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- Narcissists struggle with having positive feelings about someone while they are mad at them.
- For many people, the best thing to do is to leave a narcissist and cut them out of their life.
- If this isn’t possible there are some tactics you can use to stop the argument escalating.
When a narcissist flies into a rage, it can be terrifying.
Narcissists tend to be incapable of something called “object constancy,” which means they struggle to have positive feelings at the same time as negative ones.
Once they are fired up for a fight, they can be incredibly cruel, because all they can comprehend in the moment are feelings of resentment and anger.
As a result, an argument about the smallest of issues can escalate quickly and fiercely. Something you may have thought of as unimportant, or even irrelevant, has been blown into a relationship-ending showdown. They’ve spent your entire relationship working out how to push your buttons, and they will use everything in their power to make you feel insignificant and small.
Narcissists can be very delicate, depending on what sub-type they are. Alena Scigliano, a psychotherapist and clinical expert in narcissistic abuse, told Insider they are often deeply insecure underneath all the bravado, so they easily mistake other people’s comments and actions for “attacks on themselves.”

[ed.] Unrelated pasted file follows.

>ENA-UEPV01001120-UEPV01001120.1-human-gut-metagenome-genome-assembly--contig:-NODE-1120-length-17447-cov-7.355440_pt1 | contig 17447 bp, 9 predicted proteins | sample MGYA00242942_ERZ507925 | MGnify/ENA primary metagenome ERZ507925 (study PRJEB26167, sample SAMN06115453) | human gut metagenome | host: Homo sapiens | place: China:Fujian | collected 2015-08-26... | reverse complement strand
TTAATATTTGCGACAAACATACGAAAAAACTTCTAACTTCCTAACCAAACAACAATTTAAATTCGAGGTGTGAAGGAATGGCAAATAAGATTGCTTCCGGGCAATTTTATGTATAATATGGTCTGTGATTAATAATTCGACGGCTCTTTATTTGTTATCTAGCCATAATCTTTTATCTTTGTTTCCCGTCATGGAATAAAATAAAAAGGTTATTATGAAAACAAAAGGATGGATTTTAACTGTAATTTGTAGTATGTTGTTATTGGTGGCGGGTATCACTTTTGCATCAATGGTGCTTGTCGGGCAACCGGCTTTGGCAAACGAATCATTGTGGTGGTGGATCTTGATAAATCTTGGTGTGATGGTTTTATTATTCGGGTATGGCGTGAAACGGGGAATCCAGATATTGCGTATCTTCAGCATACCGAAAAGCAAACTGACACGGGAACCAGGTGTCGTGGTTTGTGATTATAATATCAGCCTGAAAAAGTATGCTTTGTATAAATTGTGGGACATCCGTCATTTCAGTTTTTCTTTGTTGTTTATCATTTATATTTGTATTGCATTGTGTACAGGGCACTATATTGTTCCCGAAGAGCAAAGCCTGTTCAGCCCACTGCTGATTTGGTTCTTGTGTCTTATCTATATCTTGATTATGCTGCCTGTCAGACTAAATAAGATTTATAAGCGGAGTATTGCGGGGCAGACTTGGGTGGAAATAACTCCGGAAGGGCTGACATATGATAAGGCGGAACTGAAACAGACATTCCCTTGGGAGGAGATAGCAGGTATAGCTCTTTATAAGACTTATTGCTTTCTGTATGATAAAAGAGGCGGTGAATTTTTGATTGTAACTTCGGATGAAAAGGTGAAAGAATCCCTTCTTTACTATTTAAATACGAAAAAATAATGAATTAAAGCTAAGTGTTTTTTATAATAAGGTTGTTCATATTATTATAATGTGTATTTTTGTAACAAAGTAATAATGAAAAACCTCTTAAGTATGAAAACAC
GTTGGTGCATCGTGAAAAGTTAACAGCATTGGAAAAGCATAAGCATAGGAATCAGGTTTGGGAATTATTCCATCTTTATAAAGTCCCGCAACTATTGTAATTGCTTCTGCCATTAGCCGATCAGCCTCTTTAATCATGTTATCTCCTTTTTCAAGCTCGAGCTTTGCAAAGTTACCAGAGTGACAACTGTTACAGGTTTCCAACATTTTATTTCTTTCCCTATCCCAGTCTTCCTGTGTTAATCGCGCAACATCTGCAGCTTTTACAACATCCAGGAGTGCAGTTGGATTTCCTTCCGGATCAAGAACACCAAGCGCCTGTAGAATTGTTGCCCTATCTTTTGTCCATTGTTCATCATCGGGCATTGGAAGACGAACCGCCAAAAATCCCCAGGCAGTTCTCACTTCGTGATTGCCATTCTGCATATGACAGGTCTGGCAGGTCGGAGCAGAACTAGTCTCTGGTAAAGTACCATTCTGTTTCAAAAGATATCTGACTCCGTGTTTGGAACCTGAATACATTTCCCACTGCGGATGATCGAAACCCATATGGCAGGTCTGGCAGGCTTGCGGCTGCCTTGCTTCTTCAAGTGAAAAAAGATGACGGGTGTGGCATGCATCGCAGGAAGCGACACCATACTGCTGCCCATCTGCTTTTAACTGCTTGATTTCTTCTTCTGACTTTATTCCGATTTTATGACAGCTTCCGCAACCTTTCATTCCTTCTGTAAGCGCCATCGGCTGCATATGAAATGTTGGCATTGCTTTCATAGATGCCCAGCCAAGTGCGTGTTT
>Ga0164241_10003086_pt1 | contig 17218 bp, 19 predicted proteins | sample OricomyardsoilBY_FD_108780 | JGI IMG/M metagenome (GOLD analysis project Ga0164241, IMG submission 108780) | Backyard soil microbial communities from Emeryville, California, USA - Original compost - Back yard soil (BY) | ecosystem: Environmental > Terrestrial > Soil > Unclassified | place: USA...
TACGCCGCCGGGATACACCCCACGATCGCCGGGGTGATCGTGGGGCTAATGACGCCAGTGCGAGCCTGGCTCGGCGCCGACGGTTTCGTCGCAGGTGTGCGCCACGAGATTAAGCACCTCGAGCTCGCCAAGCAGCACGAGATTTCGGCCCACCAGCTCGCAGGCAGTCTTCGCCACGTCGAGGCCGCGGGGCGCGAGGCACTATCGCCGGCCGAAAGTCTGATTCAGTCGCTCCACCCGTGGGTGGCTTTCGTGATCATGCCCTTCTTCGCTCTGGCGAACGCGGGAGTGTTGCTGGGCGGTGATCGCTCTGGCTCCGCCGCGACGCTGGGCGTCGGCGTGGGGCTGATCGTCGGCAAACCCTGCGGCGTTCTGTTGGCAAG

“They also have poor self-awareness, so they aren’t able to internally perceive when they begin to escalate, and poor social awareness means that they don’t consider how their behavior is impacting those around them,” she said. “They often struggle to regulate their emotions, so reacting calmly isn’t within their purview.”
Narcissists when offended accuse their partner of being “disrespectful” or “selfish.” The world should revolve around them in their eyes, so focusing on anything else is taken as a direct attack.
Here’s what you can expect from an argument with a narcissist and what you can do to keep things from spiraling out of control, according to experts.
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Scigliano said when you’re familiar with the narcissist in your life, you’ll learn their patterns. But some common signs a narcissist is gearing up for an argument include “physical agitation, facial expressions becoming sinister, darkened eyes, and a change in their posture to become more imposing or intimidating. Their voice may also suddenly get deeper or sterner, she said.
“Whatever the signs may be, they will reflect the narcissist’s desire to regain control of the situation or reestablish their authority,” Scigliano said.
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Elinor Greenberg, a therapist who wrote the book “Borderline, Narcissistic, and Schizoid Adaptations: The Pursuit of Love, Admiration, and Safety,” told Insider that fighting with a narcissist is a completely different experience to regular relationship quarrels.
They are wired to be abusive because they’re hypersensitive and lack empathy, so they are primed to take offense and misunderstand someone else’s needs and points of view. Some of her clients have screamed at her for minor things, such as the mail arriving during their session.